A representation of virtual currency Bitcoin is seen in front of a stock graph. Picture: REUTERS/DADO RUVIC
A representation of virtual currency Bitcoin is seen in front of a stock graph. Picture: REUTERS/DADO RUVIC

SA is moving with more urgency to stiffen oversight of cryptocurrency assets after a proliferation of scams.

A new regulatory timeline foresees finalising a framework in three to six months, after the publication of proposals earlier in June that requires public comment before approval, according to Kuben Naidoo, CEO of SA’s banking regulator known as the Prudential Authority.

“We are trying to put in place the regulatory framework quickly,” said Naidoo, who’s also a deputy governor of the SA Reserve Bank. “Our view is that crypto is a financial product and should be regulated as a financial product.”

The approach that’s taking shape means tougher rules could be imminent this year after a jolt of scandals that most recently included a suspected Ponzi scheme, which resulted in the disappearance of an estimated $3.6bn in bitcoin.

“Now we are defining this as a financial product and if there are scams where the public is being duped, given incorrect or false information, it is certainly a market conduct issue that should be taken seriously,” Naidoo said.

SA cryptocurrency service providers have been operating unchecked by regulatory powers even as the popularity of the asset class has taken off. In 2020, the collapse of Johannesburg-based Mirror Trading International was called the biggest crypto-related scam of 2020 by blockchain data platform Chainalysis.

“We are of the view that cryptocurrencies are risky and we want to ensure that the financial sector is aware of those risks and pricing for those risks properly,” Naidoo said.

SA is tightening the screws on the industry as digital currencies move from the periphery of the finance world to the mainstream and face deeper scrutiny worldwide.

In one of the most significant moves to date by a regulator amid a global crackdown, Binance Markets was banned on Sunday by the UK financial watchdog from doing any regulated business in the country. Huobi, one of the most popular cryptocurrency platforms in China, said on Monday that users in the country were prohibited from trading derivatives.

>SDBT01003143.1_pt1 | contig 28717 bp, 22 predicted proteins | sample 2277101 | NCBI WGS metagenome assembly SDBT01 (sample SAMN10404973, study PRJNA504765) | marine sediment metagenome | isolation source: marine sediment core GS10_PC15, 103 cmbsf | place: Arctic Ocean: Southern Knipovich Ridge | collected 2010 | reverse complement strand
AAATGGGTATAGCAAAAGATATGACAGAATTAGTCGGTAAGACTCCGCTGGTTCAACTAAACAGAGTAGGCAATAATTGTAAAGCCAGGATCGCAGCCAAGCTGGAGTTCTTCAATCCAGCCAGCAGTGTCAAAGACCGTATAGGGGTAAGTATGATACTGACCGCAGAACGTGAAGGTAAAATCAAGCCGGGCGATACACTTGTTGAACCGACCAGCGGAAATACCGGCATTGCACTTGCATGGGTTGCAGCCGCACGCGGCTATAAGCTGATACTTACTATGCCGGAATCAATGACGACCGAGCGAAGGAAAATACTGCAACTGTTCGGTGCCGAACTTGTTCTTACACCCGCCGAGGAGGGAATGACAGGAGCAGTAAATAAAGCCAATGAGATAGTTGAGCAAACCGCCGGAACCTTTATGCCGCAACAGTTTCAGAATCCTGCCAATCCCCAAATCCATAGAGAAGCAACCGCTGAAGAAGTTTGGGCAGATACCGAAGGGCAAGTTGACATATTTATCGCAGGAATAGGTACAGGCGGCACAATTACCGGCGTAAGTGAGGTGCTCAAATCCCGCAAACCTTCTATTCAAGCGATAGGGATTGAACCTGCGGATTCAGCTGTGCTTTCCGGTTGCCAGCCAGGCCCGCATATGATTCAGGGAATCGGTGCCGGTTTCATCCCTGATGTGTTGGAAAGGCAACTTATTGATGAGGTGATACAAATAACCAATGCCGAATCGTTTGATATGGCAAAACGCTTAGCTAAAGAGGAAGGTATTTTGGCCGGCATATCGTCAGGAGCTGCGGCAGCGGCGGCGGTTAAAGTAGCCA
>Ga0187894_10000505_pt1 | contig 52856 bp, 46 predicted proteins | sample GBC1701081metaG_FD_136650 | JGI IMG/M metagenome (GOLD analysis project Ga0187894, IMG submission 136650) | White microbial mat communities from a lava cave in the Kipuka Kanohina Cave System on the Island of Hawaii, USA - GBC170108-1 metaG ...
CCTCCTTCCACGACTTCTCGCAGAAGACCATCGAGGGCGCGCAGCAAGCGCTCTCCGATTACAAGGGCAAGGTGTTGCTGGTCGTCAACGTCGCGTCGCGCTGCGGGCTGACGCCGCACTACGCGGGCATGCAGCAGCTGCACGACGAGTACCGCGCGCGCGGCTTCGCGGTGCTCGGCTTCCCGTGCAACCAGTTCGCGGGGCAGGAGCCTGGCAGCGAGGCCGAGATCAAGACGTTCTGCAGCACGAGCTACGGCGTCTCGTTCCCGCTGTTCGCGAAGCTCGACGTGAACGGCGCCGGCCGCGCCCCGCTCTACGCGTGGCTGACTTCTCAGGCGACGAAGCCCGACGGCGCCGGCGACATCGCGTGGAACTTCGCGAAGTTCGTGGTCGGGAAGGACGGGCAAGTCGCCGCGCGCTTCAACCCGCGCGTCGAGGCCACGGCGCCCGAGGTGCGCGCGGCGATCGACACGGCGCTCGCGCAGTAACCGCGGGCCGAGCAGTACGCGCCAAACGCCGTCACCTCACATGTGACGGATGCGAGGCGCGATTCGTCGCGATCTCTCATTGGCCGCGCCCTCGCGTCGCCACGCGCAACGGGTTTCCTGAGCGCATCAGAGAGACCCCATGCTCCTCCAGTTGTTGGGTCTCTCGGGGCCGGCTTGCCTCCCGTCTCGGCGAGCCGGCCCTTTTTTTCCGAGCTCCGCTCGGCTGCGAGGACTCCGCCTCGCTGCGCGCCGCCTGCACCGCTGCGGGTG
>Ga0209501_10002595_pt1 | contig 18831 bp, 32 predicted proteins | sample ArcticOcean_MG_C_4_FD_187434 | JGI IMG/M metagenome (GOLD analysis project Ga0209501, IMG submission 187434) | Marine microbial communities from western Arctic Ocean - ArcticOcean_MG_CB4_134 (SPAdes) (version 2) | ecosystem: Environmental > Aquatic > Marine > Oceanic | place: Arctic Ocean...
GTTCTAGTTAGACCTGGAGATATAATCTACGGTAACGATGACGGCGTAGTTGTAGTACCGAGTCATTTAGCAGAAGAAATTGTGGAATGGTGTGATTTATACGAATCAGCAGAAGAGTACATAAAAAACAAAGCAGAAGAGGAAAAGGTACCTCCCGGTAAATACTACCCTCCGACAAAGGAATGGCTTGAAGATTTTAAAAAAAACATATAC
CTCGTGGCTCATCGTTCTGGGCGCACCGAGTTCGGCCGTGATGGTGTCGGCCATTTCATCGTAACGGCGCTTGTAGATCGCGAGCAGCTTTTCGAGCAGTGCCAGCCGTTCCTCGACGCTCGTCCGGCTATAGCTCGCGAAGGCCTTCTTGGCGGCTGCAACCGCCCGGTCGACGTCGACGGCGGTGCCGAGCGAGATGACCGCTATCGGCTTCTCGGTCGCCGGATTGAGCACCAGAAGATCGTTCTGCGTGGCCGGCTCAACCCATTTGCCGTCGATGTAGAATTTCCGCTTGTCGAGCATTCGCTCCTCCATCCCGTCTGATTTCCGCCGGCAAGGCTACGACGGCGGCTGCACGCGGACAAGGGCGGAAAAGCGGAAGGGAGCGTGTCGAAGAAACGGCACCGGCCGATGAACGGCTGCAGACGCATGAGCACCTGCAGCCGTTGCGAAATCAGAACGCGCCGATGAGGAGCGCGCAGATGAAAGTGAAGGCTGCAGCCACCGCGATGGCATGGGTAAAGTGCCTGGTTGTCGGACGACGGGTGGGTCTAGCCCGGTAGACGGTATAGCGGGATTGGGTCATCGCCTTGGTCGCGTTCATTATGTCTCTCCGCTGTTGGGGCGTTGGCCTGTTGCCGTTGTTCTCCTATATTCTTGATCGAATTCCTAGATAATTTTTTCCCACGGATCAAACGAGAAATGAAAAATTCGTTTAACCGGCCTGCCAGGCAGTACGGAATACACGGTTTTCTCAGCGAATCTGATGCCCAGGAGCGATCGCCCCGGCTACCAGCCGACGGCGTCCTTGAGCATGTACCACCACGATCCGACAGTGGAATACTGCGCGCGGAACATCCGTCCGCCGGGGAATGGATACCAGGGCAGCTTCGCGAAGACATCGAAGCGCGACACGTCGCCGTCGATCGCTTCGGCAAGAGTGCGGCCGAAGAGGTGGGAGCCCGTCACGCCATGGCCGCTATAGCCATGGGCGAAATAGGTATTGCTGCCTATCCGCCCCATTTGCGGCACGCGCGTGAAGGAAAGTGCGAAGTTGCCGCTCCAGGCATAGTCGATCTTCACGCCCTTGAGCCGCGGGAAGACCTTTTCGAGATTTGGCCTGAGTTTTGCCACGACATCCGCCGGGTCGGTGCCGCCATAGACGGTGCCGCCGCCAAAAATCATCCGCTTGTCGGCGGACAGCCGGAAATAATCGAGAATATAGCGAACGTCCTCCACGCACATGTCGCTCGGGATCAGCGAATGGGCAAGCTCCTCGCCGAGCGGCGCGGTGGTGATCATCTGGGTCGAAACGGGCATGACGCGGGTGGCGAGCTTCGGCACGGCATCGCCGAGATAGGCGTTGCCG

Under global regulators’ plans to ward off threats to financial stability from the volatile market, banks will face the toughest capital requirements for holdings in bitcoin. Earlier in June, the Basel Committee on Banking Supervision proposed that a 1,250% risk weight be applied to a bank’s exposure to bitcoin and certain other cryptocurrencies.

Regulators in SA will first move to establish know-your-customer rules for crypto exchanges and create systems for the surveillance of the asset class to prevent money being laundered out of the country, Naidoo said. Thereafter, investor-protection guidelines and rules for managing capital risk in the banking sector should come into effect.

Firms offering services related to digital currencies in SA have been eager for better rules to take shape and drive up trust in the asset class.

“Any incidents of fraud draw attention to the importance of regulation and we hope that the clear guidelines in SA — and globally — could lead to wider adoption by enhancing stability and trust in the market,” said Marius Reitz, GM in Africa for Luno.

“Regulations will also raise standards and barriers to entry and weed out bad actors or service providers with a low regard and capability to safeguard customer information and money,” Reitz said.

Bloomberg. More stories like this are available on bloomberg.com

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